Living testimony: Museum exhibit commemorating COVID victims to open this month
A living testimony. That’s perhaps the best way to describe a new exhibit at the South Texas History Museum in Edinburgh, an exhibit designed to commemorate some of the Rio Grande Valley victims of COVID-19, as told by their survivors. .
The Bearing Witness exhibit is a collection of stories told by community members about loved ones they lost to the pandemic and wanted to recognize.
The exhibition is scheduled to be open from April 11 to August 1. The last day to see the exhibition will be July 31.
As of Thursday, there have been a total of 3,885 deaths in Hidalgo County alone since the pandemic began. The volume of deaths coupled with the disruption of lives and society as a result of the pandemic has been unprecedented in the Valley, particularly during the summer of 2020.
Francisco Guajardo, general manager of MOSTHistory, hopes the exhibit will serve as a healing process for the valley community and bring a sense of closure.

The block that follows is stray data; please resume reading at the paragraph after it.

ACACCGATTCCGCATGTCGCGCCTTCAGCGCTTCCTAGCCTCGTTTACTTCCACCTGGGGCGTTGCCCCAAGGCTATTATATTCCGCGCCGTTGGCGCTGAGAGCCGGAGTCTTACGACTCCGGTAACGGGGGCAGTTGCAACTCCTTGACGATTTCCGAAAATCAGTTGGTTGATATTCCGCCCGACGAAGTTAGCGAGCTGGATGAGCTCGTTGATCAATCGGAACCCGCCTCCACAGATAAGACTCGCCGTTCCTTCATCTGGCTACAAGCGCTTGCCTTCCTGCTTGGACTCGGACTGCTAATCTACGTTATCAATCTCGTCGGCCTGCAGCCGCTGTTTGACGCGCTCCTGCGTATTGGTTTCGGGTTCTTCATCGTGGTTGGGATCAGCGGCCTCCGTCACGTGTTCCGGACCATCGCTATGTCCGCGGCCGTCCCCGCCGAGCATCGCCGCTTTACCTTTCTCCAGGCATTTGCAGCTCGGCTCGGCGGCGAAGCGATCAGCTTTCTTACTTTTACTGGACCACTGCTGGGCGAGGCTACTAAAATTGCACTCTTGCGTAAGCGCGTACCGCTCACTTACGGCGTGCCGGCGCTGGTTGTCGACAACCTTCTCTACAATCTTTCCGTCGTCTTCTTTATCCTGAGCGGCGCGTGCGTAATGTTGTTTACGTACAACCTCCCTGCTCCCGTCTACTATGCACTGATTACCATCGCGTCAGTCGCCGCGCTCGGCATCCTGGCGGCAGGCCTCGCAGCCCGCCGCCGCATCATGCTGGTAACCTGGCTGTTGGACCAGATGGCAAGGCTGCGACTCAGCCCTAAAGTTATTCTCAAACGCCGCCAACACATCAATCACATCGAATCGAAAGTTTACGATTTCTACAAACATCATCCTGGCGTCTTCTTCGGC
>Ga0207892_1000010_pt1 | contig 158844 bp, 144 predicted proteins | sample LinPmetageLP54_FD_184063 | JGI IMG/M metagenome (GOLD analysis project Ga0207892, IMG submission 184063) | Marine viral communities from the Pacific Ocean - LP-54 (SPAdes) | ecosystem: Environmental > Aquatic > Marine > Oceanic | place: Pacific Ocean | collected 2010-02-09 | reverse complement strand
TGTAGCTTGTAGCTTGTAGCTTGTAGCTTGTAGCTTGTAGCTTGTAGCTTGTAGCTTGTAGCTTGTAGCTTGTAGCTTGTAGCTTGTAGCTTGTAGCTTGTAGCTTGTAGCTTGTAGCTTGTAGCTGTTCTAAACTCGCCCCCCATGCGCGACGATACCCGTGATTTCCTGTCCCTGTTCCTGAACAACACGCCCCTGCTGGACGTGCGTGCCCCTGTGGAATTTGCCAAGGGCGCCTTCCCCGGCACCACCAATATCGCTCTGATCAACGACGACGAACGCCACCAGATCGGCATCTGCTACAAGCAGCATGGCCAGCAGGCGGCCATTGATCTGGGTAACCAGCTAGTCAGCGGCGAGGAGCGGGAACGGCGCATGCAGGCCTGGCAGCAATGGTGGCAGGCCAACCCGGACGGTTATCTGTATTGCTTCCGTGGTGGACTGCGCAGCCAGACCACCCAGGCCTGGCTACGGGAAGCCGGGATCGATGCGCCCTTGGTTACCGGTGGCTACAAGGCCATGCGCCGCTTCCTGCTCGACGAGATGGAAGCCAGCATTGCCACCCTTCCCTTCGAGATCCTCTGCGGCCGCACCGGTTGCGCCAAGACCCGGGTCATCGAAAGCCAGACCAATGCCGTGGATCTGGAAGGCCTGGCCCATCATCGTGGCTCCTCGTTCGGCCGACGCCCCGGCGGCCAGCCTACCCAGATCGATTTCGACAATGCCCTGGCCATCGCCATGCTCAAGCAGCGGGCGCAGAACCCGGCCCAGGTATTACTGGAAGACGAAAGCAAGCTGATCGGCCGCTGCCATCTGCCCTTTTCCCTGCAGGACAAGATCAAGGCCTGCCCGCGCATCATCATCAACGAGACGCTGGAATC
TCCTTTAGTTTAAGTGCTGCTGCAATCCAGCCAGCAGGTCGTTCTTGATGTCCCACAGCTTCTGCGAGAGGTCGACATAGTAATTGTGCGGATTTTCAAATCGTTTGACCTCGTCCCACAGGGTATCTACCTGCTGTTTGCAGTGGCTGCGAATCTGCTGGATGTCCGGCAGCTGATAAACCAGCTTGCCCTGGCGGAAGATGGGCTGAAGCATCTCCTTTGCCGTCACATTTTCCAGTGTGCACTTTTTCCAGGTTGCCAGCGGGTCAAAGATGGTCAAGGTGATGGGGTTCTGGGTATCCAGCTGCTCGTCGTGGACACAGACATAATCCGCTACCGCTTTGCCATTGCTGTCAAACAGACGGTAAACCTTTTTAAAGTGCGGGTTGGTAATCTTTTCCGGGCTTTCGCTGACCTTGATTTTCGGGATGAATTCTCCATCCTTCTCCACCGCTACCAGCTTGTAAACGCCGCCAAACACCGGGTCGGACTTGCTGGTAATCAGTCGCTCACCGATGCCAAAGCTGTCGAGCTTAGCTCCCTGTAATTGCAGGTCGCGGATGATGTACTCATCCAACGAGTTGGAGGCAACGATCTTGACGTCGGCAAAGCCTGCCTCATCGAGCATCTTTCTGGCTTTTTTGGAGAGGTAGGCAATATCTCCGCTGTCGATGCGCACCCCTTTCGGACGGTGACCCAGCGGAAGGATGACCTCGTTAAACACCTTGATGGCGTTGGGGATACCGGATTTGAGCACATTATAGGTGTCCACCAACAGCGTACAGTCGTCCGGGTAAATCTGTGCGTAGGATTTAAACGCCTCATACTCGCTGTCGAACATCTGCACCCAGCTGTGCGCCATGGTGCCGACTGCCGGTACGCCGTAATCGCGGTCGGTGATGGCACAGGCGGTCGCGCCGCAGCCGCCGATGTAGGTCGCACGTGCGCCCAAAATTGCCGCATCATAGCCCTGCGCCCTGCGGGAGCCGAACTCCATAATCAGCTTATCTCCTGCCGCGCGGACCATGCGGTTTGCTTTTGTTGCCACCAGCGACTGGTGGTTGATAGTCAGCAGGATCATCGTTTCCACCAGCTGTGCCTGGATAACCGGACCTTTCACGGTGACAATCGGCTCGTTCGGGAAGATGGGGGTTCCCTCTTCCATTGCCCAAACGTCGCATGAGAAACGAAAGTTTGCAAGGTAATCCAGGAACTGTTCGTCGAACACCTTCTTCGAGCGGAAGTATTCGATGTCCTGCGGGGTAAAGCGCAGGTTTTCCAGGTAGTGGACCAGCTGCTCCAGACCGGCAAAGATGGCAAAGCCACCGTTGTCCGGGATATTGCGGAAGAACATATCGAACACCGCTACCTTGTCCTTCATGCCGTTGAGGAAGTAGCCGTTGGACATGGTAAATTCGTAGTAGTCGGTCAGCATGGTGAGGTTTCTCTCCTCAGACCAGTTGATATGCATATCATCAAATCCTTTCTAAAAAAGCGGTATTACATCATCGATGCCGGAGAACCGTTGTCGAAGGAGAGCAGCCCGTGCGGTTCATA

He also sees the pandemic as a momentous occasion in history and hopes the exhibit will shed light on the extent of COVID-19 in the Valley.
“We expect people to come to the museum and be able to reflect a bit like a memorial would,” Guajardo said. “Our intention is to provide a way for the community to look at history by showcasing the stories of those we have lost… This is living history.”
Over the course of six months starting in 2020, the museum spoke to families who wanted to share the stories of their loved ones for the Bearing Witness collection. Throughout this period, they have collected various stories which they believe sum up the severity and impact of the pandemic.
“I think people called the museum because they wanted to honor their loved ones in a deep, meaningful, meaningful way,” Guajardo said.
According to MOSTHistory Exhibitions and Collections Coordinator Melissa Peña, the new exhibit will feature the stories of Bearing Witness along with a photograph of the deceased.
It will consist of 22 fabric panels measuring 2 feet by 6 feet which will be placed on supports designed for the exhibition.
“I wanted it to stand out, I wanted it to be deep without too much distraction.”
Peña said she spoke to a family member of one of the people in the collection who said he was looking forward to seeing the exhibit.
The museum, located at 200 N. Closner Blvd. in Edinburgh, is open 10 a.m. to 5 p.m. Tuesday to Saturday and 1 p.m. to 5 p.m. on Sunday.